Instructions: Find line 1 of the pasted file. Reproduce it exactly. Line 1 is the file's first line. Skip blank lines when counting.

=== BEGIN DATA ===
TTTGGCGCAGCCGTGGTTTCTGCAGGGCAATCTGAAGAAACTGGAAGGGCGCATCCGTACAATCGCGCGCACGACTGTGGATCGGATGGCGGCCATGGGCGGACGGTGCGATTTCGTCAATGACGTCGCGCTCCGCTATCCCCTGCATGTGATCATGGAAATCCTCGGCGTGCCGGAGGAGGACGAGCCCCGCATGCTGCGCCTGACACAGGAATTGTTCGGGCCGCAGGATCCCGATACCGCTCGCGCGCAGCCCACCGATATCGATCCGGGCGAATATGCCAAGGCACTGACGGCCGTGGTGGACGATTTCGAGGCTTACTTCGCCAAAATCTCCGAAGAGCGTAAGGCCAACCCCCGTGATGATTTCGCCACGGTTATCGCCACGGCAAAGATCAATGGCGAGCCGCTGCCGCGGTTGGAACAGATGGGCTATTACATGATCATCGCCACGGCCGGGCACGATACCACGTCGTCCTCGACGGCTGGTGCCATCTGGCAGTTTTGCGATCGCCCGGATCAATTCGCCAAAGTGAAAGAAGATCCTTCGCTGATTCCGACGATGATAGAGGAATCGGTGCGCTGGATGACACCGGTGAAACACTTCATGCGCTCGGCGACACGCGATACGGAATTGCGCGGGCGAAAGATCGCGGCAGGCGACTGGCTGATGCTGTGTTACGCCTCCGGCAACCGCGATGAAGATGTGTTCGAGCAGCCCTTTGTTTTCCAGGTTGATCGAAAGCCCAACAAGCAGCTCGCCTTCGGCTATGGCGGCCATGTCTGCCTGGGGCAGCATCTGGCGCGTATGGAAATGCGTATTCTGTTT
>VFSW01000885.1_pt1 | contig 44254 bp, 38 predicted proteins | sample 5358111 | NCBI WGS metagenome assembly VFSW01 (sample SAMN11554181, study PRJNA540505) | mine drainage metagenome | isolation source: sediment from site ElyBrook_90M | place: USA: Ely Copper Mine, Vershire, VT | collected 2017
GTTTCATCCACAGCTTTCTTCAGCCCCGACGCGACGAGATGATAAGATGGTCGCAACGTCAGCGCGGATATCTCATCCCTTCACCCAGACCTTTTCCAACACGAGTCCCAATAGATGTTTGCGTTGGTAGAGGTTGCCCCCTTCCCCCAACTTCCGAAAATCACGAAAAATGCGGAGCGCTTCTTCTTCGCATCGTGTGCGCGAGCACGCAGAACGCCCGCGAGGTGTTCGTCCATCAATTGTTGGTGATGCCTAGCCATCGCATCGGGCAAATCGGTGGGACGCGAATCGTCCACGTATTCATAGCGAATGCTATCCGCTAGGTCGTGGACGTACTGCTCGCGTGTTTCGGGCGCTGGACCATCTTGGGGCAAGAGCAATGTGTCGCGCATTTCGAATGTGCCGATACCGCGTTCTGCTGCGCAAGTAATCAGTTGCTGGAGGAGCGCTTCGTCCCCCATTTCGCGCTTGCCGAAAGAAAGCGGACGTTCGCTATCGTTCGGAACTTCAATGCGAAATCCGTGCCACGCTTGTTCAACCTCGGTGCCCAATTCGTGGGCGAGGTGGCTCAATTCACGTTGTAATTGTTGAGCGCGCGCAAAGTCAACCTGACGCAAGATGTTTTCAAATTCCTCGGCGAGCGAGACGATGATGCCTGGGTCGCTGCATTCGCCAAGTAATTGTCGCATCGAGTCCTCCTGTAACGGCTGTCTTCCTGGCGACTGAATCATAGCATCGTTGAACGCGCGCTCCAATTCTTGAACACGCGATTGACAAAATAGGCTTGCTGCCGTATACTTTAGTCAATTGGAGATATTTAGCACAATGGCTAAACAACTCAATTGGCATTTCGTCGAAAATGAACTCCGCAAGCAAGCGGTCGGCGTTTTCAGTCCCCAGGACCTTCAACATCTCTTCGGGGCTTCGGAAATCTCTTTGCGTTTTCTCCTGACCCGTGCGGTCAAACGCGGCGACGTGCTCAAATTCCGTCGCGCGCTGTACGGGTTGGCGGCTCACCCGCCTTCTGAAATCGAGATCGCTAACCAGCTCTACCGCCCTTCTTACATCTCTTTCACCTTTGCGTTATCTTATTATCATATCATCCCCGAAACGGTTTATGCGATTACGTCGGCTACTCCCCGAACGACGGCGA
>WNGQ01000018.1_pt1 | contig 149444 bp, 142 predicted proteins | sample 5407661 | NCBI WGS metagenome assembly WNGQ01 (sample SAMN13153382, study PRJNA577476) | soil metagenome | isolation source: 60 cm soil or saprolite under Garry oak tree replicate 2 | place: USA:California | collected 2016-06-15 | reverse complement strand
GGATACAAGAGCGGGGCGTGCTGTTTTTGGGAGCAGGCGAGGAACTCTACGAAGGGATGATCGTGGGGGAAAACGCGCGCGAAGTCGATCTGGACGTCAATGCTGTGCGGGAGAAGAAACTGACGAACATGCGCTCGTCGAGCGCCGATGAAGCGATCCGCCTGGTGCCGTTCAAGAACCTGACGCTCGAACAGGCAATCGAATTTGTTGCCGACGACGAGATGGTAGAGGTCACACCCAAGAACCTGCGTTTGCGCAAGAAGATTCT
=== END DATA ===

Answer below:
TTTGGCGCAGCCGTGGTTTCTGCAGGGCAATCTGAAGAAACTGGAAGGGCGCATCCGTACAATCGCGCGCACGACTGTGGATCGGATGGCGGCCATGGGCGGACGGTGCGATTTCGTCAATGACGTCGCGCTCCGCTATCCCCTGCATGTGATCATGGAAATCCTCGGCGTGCCGGAGGAGGACGAGCCCCGCATGCTGCGCCTGACACAGGAATTGTTCGGGCCGCAGGATCCCGATACCGCTCGCGCGCAGCCCACCGATATCGATCCGGGCGAATATGCCAAGGCACTGACGGCCGTGGTGGACGATTTCGAGGCTTACTTCGCCAAAATCTCCGAAGAGCGTAAGGCCAACCCCCGTGATGATTTCGCCACGGTTATCGCCACGGCAAAGATCAATGGCGAGCCGCTGCCGCGGTTGGAACAGATGGGCTATTACATGATCATCGCCACGGCCGGGCACGATACCACGTCGTCCTCGACGGCTGGTGCCATCTGGCAGTTTTGCGATCGCCCGGATCAATTCGCCAAAGTGAAAGAAGATCCTTCGCTGATTCCGACGATGATAGAGGAATCGGTGCGCTGGATGACACCGGTGAAACACTTCATGCGCTCGGCGACACGCGATACGGAATTGCGCGGGCGAAAGATCGCGGCAGGCGACTGGCTGATGCTGTGTTACGCCTCCGGCAACCGCGATGAAGATGTGTTCGAGCAGCCCTTTGTTTTCCAGGTTGATCGAAAGCCCAACAAGCAGCTCGCCTTCGGCTATGGCGGCCATGTCTGCCTGGGGCAGCATCTGGCGCGTATGGAAATGCGTATTCTGTTT